On the second day after the release of videos showing President Bush was warned of possible catastrophic flooding in New Orleans because of Hurricane Katrina, The New York Times, the Los Angeles Times, and The Wall Street Journal published no news articles following up on the controversy.
Faced with widespread criticism in recent weeks, the Bush administration and some of its supporters have promoted numerous false and misleading claims intended to downplay the approval of a deal that would turn over control of terminal operations at six U.S. ports to Dubai Ports World (DPW) -- a company owned by the government of Dubai, a member state of the United Arab Emirates (UAE) -- and cast critics of the transaction as racist, politically opportunistic, or both. The media, in turn, have often repeated these claims without challenge or correction.
In recent days, numerous pundits have summarily dismissed concerns about the takeover of operations at six U.S. ports by a company owned by the government of Dubai, a member state of the United Arab Emirates, despite the fact that the Bush administration opted not to conduct the 45-day investigation into the deal's national security implications provided for -- and, critics argue, required -- by federal law.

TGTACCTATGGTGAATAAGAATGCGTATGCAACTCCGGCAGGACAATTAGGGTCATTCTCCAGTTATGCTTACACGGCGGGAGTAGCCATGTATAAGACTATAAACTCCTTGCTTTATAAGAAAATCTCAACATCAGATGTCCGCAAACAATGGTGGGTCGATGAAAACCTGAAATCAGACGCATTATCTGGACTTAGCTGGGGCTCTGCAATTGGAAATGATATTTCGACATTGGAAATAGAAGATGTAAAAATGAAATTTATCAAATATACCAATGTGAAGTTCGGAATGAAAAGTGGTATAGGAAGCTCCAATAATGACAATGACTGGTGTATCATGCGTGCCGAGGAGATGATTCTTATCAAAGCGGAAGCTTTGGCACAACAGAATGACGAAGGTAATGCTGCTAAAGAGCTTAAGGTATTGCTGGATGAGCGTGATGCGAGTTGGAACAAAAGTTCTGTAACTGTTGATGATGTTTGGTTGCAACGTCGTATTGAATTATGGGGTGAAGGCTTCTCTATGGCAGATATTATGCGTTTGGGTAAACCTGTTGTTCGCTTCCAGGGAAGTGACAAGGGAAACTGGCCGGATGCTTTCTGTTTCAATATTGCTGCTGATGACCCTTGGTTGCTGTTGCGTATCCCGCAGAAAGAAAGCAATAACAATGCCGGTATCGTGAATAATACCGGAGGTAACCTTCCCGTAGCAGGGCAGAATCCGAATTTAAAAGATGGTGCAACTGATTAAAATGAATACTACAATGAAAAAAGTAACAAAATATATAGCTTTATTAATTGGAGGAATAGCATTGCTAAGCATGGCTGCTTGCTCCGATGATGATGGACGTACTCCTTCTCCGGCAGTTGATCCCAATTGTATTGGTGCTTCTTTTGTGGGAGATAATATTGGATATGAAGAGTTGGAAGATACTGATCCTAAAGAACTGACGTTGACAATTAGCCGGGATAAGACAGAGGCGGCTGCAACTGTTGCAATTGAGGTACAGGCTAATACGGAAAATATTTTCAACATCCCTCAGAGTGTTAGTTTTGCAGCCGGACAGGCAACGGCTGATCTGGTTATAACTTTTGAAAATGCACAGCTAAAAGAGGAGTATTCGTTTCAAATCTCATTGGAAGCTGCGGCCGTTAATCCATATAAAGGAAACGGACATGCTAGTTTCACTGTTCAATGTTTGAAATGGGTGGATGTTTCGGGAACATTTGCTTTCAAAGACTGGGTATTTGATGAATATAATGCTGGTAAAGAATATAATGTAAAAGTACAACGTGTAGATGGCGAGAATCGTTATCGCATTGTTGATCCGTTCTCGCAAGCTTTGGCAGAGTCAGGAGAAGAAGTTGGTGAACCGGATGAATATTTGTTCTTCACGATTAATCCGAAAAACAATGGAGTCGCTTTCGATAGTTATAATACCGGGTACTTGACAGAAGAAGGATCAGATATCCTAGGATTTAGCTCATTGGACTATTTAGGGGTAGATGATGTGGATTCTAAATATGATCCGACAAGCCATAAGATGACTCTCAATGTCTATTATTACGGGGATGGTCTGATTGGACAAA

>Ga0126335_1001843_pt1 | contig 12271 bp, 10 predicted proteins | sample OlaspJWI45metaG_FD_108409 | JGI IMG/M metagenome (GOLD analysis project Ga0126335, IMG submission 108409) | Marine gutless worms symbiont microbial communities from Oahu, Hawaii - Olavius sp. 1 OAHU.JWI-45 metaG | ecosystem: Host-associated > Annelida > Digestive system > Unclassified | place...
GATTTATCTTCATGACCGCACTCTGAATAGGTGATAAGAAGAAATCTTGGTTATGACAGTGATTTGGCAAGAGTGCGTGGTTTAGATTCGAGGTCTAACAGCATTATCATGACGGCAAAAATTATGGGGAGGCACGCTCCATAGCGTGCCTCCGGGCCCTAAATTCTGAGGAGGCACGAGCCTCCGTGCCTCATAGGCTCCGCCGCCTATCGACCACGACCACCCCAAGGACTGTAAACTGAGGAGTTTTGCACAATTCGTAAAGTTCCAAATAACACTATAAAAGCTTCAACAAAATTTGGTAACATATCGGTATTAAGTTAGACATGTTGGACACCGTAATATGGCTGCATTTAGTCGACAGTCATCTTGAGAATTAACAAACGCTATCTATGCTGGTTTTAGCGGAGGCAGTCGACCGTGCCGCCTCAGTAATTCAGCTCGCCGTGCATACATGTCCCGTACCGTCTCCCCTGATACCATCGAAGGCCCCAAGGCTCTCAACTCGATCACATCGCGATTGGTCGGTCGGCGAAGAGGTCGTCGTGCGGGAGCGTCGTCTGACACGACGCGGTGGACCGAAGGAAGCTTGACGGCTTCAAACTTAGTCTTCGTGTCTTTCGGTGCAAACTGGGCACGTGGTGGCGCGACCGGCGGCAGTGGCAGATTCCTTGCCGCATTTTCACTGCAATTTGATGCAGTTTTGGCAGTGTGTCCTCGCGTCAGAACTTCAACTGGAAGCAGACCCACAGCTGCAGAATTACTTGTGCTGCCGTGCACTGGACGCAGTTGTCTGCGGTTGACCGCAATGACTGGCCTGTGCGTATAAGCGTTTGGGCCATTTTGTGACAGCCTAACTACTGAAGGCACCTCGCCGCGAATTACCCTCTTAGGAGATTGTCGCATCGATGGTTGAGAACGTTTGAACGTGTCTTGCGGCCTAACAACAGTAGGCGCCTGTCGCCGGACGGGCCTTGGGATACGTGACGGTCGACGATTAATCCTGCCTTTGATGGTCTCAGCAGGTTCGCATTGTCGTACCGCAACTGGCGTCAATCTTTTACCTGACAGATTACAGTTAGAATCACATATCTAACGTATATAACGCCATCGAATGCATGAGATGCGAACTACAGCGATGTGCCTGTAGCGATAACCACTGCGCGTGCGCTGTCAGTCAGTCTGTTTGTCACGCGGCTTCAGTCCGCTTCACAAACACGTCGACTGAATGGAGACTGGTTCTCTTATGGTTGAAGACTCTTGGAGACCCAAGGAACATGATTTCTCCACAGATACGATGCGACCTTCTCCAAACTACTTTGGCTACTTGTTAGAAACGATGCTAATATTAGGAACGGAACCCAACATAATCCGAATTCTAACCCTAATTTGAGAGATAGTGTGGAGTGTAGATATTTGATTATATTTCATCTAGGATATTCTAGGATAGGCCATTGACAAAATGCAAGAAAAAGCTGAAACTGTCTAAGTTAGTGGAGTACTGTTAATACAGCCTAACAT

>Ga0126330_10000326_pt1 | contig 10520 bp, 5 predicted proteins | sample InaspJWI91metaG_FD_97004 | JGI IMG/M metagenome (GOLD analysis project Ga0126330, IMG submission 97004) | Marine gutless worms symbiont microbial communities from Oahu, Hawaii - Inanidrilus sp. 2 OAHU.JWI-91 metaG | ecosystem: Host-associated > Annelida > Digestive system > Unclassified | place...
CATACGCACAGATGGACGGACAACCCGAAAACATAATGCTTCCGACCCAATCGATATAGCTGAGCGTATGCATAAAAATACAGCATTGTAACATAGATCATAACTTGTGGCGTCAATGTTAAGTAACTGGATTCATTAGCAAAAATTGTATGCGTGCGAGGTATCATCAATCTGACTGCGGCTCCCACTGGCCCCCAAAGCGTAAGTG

Most major print and broadcast media outlets offered no coverage of House Homeland Security Committee chairman Peter King's March 1 claim that there was "no investigation into terrorism whatsoever" during the Bush administration's initial review of the proposed deal that would allow Dubai Ports World (DPW) to assume control of terminal operations at six major U.S. ports.
The Los Angeles Times, in two articles about the Dubai Ports World deal to acquire operational control of six U.S. ports, omitted reference to a U.S. law calling for further investigation of business deals with possible national security implications and to a government report sharply criticizing what it called an overly narrow application of that law.
In detailing the evaluation process the Bush administration purportedly undertook before agreeing to permit a company owned by the government of the United Arab Emirates (UAE) to manage port terminals in six major U.S. cities, several media outlets reported that the administration approved of the deal only after a thorough review by the Committee on Foreign Investment in the United States (CFIUS). But none of the reports noted the glaring inconsistency in the administration's account: that Donald Rumsfeld, a key member of CFIUS, acknowledged in a February 21 press conference that he possessed "minimal information" about the deal because he had "just heard about this over the weekend."
Despite multiple reports on the subject, The New York Times, The Washington Post, the Los Angeles Times, and the Associated Press have ignored several important issues concerning a proposal by Sen. Mike DeWine (R-OH) to resolve any potential legal problems involving the Bush administration's warrantless domestic surveillance program by crafting legislation that would exempt the program from the Foreign Intelligence Surveillance Act.